Apert Syndrome – What is it, Causes and Treatments

Apert Syndrome – What is it, Causes and  Best Treatments to deal with this condition. In addition, Apert Syndrome is characterized by specific malformation of the skull, as well as hands and feet, in addition to several other functional changes that vary greatly from individual to individual.

The fusion of the skull occurs prematurely and does not have the capacity to develop normally, restricting the growth of the brain and causing an increase in pressure in the brain (craniocinostosis); the middle third of the face is retracted (sunken); fingers and toes are fused (syndactyly) to varying degrees.

Apert Syndrome or acrocephalosyndactyly is a birth disorder in which a craniofacial anomaly is presented due to premature closure of the bones of the skull and fusion of the fingers and toes.

Causes of Apert Syndrome: Apert  Syndrome is caused by a rare mutation in a single gene (FGFR2), which is responsible for fibroblast growth factors. Fibroblasts guide the union of bones at a certain point in their development.

In almost all cases, Apert Syndrome is a genetic accident that occurs during pregnancy. It can be of hereditary origin, linked to an autosomal dominant gene or be a sporadic new mutation. The causes that produce this genetic mutation are unknown.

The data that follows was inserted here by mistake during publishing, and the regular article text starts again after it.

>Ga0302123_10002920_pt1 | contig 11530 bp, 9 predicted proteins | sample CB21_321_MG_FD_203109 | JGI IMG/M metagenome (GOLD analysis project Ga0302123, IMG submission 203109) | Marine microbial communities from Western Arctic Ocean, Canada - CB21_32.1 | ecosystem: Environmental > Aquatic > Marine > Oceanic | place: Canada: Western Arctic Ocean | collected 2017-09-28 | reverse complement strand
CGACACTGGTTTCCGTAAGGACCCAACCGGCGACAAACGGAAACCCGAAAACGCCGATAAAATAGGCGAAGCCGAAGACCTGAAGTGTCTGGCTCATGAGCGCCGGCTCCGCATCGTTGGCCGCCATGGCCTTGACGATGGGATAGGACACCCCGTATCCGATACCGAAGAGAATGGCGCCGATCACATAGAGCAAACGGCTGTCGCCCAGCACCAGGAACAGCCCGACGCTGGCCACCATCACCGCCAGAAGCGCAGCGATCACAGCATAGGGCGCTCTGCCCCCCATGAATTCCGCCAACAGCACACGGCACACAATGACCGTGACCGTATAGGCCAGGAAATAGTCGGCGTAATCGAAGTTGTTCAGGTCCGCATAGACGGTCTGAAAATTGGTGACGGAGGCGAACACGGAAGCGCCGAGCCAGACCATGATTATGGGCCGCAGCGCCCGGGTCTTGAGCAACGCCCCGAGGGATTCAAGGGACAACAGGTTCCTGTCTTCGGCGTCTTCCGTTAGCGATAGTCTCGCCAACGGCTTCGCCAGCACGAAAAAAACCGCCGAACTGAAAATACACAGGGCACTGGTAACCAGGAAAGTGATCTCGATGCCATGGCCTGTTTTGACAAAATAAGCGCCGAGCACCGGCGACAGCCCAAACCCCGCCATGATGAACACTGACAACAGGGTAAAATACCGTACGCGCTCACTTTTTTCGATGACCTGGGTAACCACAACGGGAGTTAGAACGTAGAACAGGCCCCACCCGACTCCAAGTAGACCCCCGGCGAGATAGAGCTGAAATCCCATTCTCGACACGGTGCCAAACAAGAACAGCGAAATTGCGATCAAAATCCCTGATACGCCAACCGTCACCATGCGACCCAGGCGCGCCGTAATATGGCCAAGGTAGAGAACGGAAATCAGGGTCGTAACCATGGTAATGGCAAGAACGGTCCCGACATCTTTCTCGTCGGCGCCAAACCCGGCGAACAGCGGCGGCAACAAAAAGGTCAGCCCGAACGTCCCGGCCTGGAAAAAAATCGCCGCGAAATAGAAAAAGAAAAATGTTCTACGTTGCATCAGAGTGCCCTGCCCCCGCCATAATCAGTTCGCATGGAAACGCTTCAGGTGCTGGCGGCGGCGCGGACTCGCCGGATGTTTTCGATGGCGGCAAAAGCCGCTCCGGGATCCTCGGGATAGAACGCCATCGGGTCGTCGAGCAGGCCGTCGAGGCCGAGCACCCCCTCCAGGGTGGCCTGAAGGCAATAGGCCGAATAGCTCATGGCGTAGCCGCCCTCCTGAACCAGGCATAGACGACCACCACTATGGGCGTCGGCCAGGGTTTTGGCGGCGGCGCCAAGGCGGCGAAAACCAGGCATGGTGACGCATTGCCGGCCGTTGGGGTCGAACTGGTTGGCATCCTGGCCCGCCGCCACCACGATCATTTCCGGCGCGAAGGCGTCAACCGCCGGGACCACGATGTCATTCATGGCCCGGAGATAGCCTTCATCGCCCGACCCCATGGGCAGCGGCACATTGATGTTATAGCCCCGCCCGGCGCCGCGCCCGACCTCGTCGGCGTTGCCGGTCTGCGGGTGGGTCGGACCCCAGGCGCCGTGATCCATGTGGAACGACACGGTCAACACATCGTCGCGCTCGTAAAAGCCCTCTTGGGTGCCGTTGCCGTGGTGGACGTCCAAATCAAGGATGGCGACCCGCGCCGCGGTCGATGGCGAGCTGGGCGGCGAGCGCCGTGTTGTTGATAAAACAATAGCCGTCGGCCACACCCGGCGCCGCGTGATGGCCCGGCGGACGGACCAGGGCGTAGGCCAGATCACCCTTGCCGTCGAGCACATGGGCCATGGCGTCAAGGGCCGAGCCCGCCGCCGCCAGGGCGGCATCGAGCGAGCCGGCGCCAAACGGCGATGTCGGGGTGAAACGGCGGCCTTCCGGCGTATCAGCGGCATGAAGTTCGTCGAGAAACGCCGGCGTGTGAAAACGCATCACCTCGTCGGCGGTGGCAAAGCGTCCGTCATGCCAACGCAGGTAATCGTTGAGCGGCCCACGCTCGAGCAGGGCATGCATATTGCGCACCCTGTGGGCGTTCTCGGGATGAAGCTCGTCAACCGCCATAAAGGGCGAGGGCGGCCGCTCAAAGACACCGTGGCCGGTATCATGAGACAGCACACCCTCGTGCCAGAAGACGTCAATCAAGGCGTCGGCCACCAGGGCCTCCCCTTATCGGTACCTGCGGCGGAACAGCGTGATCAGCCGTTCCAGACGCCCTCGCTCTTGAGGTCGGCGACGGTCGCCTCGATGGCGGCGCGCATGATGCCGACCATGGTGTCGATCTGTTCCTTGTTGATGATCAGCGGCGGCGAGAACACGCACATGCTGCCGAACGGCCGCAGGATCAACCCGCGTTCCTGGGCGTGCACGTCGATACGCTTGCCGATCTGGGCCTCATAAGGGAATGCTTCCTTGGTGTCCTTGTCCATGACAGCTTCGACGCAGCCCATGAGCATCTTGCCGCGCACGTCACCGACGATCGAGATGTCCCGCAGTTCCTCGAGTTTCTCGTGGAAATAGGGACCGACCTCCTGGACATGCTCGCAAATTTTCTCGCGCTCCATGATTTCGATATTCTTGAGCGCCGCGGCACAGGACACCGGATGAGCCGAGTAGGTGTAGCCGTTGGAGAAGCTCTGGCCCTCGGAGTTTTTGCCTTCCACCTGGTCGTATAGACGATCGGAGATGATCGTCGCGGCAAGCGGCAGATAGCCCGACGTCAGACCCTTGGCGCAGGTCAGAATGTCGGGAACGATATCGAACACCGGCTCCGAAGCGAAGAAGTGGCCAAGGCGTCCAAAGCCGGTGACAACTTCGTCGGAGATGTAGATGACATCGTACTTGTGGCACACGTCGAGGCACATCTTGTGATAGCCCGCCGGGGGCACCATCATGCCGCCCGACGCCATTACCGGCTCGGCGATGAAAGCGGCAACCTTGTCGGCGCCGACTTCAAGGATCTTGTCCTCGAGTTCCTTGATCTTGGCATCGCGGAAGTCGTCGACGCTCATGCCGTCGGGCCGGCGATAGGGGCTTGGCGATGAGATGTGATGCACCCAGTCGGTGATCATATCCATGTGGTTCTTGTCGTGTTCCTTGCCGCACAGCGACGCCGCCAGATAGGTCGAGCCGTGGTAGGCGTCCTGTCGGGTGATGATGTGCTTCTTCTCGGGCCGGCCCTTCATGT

Symptoms of Apert Syndrome:  The defective gene in a baby with this Apert Syndrome allows the bones of the skull to fuse prematurely, a process called craniosynostosis.

The brain continues to grow inside the abnormal skull, putting pressure on the bones of the skull and face. The abnormal skull and facial development in Apert Syndrome produce its main symptoms such as:

  • Long head, with high forehead;
  • Eyes bulging, wide, often with impaired closing lids;
  • Half sunken face;
  • Abnormal growth of the skull;
  • Intellectual development is poor in some children with Apert Syndrome;
  • Obstructive sleep apnea ;
  • Repeated ear or sinus infections;
  • Hearing loss .

Abnormal fusion of the bones in the hands and feet is a common symptom of Apert Syndrome . Some children with Apert Syndrome also have heart, gastrointestinal, or urinary system problems .

Treatment of Apert Syndrome:  To correct the alterations, several surgical interventions are required to decompress the intracranial space, improve respiratory function, allow normal development and prevent the different brain areas from being affected.

The sooner the surgery is performed, the better, since if intracranial hypertension is not treated, it can produce optic atrophy, blindness and apnea , in addition to putting the child’s life at risk.

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